“Andrew Jackson: The Course of American Empire (1767-1821)” is the first of three volumes in Robert Remini’s series on Andrew Jackson. This first volume was published in 1977 and the series was completed seven years later. Although highly regarded, the series does not seem widely read. Remini’s 1988 single-volume abridgment of the series, however, remains quite popular despite the publication of more recent biographies of Jackson.
Remini was a historian and professor at the University of Illinois and authored several biographies during his forty-year literary career (of John Quincy Adams, Henry Clay and Martin Van Buren, among other notable figures). However, he was best known for his exhaustive study of Andrew Jackson. Remini died earlier this year at the age of 91.
This initial volume of Remini’s series focuses on the first fifty-four years of Jackson’s life – from his youth through his service as governor of the new territory of Florida. This swath of his life also encompasses his service in the American Revolution, his work as a lawyer and frontier prosecutor, his representation of Tennessee in Congress, his time spent as a judge and his extensive – and highly conspicuous – service as a military leader.
Remini’s first volume provides spectacular insight into Jackson’s turbulent, tempestuous and wonderfully colorful personality. Superbly described is Jackson’s rise from an unrefined but intuitive frontiersman to a budding local politician and, finally, to a respected and successful (and frequently abrasive) Major General. Jackson’s numerous military campaigns (variously against the Indians, the British and the Spanish) are very well detailed and almost beg to form the basis for a movie script.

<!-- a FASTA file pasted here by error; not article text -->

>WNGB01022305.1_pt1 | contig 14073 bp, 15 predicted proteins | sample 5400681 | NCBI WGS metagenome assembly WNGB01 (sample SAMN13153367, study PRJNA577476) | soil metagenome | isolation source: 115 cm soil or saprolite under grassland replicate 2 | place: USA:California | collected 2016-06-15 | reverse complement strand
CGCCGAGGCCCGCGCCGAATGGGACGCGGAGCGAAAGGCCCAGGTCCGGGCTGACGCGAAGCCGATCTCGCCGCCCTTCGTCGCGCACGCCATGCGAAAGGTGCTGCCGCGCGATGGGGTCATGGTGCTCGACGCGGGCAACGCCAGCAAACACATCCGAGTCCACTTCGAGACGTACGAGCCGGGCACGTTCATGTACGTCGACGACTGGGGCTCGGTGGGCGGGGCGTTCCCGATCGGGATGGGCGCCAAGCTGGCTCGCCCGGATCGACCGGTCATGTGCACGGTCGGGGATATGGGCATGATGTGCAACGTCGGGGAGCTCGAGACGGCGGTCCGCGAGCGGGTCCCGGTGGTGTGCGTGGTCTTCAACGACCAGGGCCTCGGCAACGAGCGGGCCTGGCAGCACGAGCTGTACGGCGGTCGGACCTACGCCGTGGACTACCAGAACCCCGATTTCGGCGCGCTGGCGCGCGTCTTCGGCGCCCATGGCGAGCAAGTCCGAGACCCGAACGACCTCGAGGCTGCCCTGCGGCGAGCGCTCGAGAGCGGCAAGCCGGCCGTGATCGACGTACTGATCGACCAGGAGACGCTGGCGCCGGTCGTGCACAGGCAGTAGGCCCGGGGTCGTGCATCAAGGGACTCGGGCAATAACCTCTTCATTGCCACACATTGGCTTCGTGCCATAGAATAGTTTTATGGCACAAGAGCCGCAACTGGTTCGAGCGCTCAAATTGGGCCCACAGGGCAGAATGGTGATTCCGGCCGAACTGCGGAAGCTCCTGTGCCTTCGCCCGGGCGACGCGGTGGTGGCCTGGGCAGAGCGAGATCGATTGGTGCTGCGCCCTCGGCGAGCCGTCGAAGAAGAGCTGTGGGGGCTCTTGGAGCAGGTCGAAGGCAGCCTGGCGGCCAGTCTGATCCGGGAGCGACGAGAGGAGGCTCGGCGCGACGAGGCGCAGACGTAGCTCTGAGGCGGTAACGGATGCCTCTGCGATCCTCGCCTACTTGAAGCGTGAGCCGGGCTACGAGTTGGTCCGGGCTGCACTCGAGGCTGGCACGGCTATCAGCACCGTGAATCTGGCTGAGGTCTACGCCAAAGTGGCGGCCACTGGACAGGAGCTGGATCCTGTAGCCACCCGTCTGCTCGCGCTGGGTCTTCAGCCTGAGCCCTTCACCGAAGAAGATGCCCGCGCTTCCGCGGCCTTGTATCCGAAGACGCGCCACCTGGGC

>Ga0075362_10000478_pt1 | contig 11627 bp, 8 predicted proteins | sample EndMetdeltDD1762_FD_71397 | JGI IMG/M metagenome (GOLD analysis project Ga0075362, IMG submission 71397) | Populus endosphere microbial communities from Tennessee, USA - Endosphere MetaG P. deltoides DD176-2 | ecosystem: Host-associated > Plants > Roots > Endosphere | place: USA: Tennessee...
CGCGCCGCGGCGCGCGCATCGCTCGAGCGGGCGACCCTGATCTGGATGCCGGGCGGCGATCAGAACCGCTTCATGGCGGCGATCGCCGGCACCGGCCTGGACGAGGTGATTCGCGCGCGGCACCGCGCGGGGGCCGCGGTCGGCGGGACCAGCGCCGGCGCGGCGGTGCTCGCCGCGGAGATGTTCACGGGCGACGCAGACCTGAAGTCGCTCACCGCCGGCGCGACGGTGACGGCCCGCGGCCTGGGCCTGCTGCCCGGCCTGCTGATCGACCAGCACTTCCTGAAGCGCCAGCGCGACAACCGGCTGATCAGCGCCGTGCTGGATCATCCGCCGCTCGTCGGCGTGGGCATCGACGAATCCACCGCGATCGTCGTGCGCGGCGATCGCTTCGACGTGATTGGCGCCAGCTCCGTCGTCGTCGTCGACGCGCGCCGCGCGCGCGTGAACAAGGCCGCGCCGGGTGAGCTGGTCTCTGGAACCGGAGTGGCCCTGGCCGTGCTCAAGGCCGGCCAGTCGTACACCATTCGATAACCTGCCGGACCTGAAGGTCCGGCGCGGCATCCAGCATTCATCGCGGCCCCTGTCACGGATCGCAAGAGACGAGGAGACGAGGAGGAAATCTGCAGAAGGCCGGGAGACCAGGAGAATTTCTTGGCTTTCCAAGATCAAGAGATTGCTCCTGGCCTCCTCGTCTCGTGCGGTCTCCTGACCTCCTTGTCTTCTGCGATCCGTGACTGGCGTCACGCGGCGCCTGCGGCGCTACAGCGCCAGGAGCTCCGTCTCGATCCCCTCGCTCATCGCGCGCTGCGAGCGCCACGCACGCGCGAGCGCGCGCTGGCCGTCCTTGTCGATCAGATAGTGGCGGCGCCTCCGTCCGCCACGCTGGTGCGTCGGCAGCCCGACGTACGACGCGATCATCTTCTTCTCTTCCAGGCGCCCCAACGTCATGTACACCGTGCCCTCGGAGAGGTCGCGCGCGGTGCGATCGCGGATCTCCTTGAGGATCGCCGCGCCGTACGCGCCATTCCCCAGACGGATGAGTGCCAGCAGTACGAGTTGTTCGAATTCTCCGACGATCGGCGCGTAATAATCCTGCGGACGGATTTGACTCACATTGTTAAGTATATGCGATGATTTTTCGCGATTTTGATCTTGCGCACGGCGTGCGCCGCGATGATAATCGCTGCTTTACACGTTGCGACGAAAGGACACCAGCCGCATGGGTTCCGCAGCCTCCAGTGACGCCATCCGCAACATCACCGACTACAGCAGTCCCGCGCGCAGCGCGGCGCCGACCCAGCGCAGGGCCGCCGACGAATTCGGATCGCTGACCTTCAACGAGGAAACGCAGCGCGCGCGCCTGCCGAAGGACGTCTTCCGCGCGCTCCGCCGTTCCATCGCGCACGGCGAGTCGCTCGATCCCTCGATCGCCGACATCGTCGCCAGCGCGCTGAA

Although Remini clearly admires Andrew Jackson, he frequently calls out “Old Hickory” for his unrestrained behavior and his treatment of Indians. And despite Jackson’s notable military victories (particularly at the Battle of New Orleans) Remini often criticizes failures in General Jackson’s tactics or oversight. But despite this balance, Remini fails to hold Jackson accountable for his views on slavery – a not uncommon feature of most biographies of early American presidents.
Overall, the first of Robert Remini’s three volumes on Andrew Jackson is captivating, marvelously humanizing and remarkably penetrating. It quickly exudes the feeling of a David McCullough narrative combined with a Joseph Ellis character analysis, and Andrew Jackson seems a perfect choice to play the starring role in a thrilling biography. Imbued with an ideal balance of fact, analysis and opinion, and appropriately comprehensive in scope, “Andrew Jackson: The Course of American Empire” is a perfect start to what I hope is a consistently excellent series on Andrew Jackson.
Overall rating: 4½ stars